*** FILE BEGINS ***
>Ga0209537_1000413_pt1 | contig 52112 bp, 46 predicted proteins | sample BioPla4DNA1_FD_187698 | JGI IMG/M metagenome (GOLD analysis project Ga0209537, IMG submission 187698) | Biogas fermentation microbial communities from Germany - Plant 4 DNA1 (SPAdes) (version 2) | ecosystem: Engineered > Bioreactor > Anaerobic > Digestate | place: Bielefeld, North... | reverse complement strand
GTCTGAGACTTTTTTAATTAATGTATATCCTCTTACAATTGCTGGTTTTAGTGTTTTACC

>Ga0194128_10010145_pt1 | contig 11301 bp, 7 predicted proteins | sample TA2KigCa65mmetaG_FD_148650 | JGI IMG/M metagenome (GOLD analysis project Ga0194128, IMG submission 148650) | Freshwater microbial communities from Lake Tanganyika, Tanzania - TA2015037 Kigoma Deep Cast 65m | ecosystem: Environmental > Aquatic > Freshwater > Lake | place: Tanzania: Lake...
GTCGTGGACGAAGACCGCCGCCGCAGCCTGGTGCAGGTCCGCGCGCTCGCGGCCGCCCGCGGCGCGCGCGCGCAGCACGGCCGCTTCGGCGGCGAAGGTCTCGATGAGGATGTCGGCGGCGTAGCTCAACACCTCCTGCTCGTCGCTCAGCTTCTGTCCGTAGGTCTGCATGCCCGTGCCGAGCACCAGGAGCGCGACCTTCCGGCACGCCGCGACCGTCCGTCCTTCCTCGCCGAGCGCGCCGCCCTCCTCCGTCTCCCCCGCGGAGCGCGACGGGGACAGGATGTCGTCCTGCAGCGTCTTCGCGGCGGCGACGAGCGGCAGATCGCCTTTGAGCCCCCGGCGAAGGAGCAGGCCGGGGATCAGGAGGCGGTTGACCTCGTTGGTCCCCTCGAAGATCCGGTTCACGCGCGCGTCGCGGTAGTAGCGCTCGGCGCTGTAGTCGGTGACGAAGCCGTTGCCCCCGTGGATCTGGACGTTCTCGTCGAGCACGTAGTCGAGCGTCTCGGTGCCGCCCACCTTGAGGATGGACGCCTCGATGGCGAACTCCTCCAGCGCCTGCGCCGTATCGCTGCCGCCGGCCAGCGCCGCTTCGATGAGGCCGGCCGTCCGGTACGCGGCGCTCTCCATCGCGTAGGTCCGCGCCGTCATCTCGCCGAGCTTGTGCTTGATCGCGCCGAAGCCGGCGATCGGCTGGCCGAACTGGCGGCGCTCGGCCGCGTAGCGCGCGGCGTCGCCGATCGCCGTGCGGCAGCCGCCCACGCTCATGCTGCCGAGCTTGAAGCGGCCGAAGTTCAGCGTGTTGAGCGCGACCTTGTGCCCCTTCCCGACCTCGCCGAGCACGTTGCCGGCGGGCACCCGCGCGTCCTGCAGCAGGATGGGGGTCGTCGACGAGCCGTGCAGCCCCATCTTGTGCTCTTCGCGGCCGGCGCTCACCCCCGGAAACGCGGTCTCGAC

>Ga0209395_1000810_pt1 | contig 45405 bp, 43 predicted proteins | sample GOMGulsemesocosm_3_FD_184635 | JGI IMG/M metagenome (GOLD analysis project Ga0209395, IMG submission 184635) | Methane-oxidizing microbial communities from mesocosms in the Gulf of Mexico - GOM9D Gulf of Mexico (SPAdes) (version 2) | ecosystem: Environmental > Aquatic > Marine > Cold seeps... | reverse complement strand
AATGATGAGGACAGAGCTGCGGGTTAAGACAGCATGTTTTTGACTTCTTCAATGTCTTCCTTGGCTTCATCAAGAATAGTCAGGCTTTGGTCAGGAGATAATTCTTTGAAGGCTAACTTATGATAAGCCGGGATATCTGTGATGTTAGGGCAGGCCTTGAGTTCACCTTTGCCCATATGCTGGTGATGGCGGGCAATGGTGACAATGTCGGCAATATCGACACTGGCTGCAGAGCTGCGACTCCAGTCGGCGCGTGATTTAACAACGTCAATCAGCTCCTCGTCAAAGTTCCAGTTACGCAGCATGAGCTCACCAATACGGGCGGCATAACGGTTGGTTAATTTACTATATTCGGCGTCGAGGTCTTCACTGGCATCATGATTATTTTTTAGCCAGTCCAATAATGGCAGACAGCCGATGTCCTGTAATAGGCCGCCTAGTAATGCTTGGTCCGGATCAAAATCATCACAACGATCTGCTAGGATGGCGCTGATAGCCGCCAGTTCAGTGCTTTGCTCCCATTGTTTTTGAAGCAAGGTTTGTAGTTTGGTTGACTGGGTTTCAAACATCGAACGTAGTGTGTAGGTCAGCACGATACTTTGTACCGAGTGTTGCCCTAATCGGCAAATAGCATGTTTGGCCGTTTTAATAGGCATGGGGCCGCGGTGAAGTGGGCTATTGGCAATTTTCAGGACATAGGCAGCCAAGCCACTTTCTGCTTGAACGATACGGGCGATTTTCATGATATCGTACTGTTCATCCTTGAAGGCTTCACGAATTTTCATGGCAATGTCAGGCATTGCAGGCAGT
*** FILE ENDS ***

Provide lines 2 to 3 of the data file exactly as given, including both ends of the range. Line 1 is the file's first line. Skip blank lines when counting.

GTCTGAGACTTTTTTAATTAATGTATATCCTCTTACAATTGCTGGTTTTAGTGTTTTACC

>Ga0194128_10010145_pt1 | contig 11301 bp, 7 predicted proteins | sample TA2KigCa65mmetaG_FD_148650 | JGI IMG/M metagenome (GOLD analysis project Ga0194128, IMG submission 148650) | Freshwater microbial communities from Lake Tanganyika, Tanzania - TA2015037 Kigoma Deep Cast 65m | ecosystem: Environmental > Aquatic > Freshwater > Lake | place: Tanzania: Lake...